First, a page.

I realize now I misunderstood some of your advice and I should have used less baking soda to get the TA to around 50 or 60 ppm and then go the rest of the way for PH with borax, but I guess you just live and learn. I understand if the PH drifts up due to the high TA, Muriatic Acid will lower PH and TA as well, so I suppose it's not a big deal.

    I don't think I mentioned above either that my pool currently has algae in it, which is why I'm trying to get the water balanced so I can SLAM it. I've heard that getting rid of the algae may also raise PH. Is that true?

    Please let me know if you see any red flags with this plan. Thanks!
    Last edited by bjbarlowe; 05-12-2016 at 05:46 PM. Reason: spelling
    12250 gallons | IG | Vinyl liner | Sand Filter | Emerson 1081 Pump EUST1102 | Hayward Pro Series High Rate Sand Filter Model #S166T | Pool <10 yrs. old | Taylor K-2006 test kit | SharkVac automatic pool cleaner

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    Re: TA at 0 and PH very low - Which should I tackle first?

    Bummer. I was afraid of that baking soda, but oh well. You want to get your pH ONLY to 7.2 (not 7.6), for the slam so just add enough borax to get you there. Once you get to 7.2, slam away and don't worry about those other numbers for now. Getting rid of algae won't affect your pH that much. It's just that TFP doesn't advise testing pH during a slam as you will get FALSE high readings.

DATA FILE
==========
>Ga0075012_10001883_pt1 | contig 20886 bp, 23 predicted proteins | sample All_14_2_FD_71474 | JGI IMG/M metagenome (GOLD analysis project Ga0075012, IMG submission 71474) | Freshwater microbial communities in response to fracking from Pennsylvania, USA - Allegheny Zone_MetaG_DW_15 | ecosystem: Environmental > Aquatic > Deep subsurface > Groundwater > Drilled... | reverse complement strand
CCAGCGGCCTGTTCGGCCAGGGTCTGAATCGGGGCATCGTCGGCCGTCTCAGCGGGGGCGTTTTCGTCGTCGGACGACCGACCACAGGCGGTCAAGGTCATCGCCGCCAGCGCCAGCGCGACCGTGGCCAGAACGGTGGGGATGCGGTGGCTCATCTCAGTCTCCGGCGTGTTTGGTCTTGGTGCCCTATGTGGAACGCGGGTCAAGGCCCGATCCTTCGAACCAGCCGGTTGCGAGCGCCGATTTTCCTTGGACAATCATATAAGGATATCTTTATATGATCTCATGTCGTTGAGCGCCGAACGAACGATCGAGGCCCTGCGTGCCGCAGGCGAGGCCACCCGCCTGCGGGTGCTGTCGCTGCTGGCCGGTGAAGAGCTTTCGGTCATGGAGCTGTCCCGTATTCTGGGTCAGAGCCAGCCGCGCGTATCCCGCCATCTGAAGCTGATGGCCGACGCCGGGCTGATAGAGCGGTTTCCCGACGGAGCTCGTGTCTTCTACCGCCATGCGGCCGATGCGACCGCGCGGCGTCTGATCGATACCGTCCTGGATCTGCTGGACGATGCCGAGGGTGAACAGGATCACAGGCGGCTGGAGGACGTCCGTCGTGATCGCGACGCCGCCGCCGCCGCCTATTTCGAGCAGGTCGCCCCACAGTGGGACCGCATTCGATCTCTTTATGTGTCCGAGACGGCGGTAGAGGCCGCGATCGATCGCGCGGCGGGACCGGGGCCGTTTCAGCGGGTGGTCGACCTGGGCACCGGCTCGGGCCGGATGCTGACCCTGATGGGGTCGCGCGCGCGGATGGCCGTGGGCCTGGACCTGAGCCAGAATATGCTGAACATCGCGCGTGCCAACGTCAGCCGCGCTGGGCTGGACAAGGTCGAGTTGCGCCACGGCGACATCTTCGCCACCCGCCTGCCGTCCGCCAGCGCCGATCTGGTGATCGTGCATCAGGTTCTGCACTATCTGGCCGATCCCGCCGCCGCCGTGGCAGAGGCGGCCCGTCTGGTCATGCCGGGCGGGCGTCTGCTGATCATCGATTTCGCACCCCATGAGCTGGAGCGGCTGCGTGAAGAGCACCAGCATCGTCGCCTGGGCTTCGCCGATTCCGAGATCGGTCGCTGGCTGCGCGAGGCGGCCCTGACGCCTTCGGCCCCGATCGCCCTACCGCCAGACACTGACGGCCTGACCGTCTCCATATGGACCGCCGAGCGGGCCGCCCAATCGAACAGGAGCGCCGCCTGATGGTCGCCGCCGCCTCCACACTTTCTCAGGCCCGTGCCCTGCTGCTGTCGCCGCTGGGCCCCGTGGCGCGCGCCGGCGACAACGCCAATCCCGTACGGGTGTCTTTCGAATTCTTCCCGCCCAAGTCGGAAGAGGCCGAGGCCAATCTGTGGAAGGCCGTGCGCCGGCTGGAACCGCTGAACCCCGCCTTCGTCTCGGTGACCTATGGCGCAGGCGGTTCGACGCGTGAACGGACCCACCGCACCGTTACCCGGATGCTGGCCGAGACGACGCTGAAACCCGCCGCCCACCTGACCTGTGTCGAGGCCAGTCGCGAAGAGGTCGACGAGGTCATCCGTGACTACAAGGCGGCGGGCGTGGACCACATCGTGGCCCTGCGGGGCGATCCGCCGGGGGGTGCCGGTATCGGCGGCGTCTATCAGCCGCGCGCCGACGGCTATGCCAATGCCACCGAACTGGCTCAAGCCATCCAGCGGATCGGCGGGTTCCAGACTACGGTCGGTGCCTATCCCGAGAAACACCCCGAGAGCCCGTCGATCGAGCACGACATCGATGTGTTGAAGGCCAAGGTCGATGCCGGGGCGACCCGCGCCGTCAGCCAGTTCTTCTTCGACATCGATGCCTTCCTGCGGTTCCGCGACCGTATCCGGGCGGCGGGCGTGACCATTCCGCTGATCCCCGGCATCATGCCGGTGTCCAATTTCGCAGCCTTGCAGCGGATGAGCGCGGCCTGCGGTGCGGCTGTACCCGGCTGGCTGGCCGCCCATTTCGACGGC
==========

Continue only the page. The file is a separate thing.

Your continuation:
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    Re: TA at 0 and PH very low - Which should I tackle first?

    Oh great! Thank you for your advice. I didn't realize a PH of 7.2 was recommended for SLAMing. I see that's written on the SLAM article in the Pool School, but I must have missed it. I'll only put enough in to bring it to 7.2 tonight and test in the morning when there's better light.

    Thanks!
    12250 gallons | IG | Vinyl liner | Sand Filter | Emerson 1081 Pump EUST1102 | Hayward Pro Series High Rate Sand Filter Model #S166T | Pool <10 yrs. old | Taylor K-2006 test kit | SharkVac automatic pool cleaner

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    Re: TA at 0 and PH very low - Which should I tackle first?

    Good luck! Feel free to double-check any additions with us if you are at all unsure.

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    Re: TA at 0 and PH very low - Which should I tackle first?

    UPDATE 5/13 -

    After adding borax, TA is up to around 80 ppm, but PH is at 7.2 and I'm ready to SLAM. Spent the evening brushing and vacuuming algae and I'll be adding my initial shock tonight. I'm using cal hypo (unstabilized) since I had some on hand from the previous owner and my CH level is only at 110ppm, but it will be bleach and liquid chlorine from here on out. Thank you all for your help and I'll know in future to be a little more careful with the baking soda.